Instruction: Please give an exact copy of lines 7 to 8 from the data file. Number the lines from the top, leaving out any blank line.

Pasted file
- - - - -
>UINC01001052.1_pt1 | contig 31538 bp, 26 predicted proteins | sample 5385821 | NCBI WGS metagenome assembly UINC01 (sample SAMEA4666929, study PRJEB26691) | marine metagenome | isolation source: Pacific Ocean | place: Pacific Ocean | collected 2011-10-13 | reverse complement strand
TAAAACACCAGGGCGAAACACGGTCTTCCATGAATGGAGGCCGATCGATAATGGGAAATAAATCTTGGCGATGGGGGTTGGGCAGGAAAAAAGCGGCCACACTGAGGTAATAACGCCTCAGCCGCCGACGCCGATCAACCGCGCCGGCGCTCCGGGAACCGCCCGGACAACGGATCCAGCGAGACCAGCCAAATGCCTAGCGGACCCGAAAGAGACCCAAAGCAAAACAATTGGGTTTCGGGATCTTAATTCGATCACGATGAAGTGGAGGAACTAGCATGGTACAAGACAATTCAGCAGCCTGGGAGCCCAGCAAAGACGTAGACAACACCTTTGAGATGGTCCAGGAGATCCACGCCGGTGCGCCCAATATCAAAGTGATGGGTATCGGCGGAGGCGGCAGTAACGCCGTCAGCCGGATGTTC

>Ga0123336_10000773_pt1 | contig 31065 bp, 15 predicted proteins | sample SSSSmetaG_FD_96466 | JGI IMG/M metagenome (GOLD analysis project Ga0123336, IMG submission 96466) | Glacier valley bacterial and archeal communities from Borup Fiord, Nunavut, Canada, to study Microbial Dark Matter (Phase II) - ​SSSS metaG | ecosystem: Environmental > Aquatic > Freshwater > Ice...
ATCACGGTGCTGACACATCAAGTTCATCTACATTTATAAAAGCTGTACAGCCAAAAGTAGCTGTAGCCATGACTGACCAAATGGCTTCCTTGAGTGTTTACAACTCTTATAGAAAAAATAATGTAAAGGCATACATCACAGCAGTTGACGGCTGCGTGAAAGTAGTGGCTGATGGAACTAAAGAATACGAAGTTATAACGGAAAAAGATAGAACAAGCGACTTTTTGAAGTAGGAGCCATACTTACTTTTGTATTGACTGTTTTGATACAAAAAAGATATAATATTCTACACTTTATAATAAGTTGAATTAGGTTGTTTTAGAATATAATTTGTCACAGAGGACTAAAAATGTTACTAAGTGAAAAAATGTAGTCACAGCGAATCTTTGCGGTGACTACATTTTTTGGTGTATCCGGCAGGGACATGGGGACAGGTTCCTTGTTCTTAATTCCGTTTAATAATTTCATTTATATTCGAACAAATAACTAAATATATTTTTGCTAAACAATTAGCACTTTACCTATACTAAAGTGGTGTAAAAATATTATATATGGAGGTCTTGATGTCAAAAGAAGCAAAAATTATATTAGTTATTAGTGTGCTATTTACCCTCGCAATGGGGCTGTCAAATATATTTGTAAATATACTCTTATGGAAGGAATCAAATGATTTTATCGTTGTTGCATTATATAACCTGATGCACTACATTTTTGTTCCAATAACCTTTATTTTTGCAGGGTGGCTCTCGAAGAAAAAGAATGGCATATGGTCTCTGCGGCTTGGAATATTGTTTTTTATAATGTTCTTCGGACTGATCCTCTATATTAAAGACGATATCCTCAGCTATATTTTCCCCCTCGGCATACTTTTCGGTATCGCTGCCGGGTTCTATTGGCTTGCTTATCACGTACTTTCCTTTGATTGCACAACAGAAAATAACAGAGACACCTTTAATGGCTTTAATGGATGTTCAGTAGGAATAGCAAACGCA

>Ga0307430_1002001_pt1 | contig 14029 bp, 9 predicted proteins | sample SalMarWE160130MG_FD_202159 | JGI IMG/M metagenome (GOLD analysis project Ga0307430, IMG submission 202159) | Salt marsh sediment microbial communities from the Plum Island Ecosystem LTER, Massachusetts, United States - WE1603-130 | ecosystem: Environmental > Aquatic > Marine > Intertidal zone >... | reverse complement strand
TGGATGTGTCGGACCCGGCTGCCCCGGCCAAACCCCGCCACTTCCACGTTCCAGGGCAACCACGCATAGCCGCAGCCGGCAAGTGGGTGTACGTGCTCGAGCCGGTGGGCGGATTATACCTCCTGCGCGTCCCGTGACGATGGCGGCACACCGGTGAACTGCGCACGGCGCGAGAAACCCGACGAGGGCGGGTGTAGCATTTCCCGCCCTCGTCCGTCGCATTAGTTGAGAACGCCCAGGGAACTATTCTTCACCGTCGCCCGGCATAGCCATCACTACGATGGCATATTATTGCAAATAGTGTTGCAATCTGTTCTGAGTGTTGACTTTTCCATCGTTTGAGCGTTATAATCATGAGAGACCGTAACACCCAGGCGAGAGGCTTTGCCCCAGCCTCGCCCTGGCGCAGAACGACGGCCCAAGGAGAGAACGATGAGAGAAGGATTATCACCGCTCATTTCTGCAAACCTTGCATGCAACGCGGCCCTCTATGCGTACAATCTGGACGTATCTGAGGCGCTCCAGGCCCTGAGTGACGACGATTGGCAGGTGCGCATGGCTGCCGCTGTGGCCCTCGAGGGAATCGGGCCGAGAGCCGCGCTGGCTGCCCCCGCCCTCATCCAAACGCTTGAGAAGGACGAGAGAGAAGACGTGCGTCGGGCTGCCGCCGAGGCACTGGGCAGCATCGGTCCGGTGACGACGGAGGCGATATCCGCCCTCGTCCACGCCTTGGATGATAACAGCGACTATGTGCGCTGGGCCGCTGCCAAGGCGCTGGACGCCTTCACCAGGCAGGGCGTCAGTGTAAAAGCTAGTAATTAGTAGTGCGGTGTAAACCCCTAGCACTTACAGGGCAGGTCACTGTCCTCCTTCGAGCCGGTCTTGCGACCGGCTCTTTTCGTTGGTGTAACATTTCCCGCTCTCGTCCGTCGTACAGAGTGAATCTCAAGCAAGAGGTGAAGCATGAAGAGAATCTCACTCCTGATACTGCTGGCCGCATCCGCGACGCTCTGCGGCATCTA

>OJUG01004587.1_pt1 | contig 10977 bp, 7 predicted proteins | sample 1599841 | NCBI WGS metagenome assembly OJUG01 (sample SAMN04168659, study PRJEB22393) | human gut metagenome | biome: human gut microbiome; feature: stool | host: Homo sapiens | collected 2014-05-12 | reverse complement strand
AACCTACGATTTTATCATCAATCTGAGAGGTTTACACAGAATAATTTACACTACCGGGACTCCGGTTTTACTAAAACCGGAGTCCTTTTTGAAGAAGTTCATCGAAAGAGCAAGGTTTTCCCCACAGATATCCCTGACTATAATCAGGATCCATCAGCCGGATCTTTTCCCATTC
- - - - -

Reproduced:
>OJUG01004587.1_pt1 | contig 10977 bp, 7 predicted proteins | sample 1599841 | NCBI WGS metagenome assembly OJUG01 (sample SAMN04168659, study PRJEB22393) | human gut metagenome | biome: human gut microbiome; feature: stool | host: Homo sapiens | collected 2014-05-12 | reverse complement strand
AACCTACGATTTTATCATCAATCTGAGAGGTTTACACAGAATAATTTACACTACCGGGACTCCGGTTTTACTAAAACCGGAGTCCTTTTTGAAGAAGTTCATCGAAAGAGCAAGGTTTTCCCCACAGATATCCCTGACTATAATCAGGATCCATCAGCCGGATCTTTTCCCATTC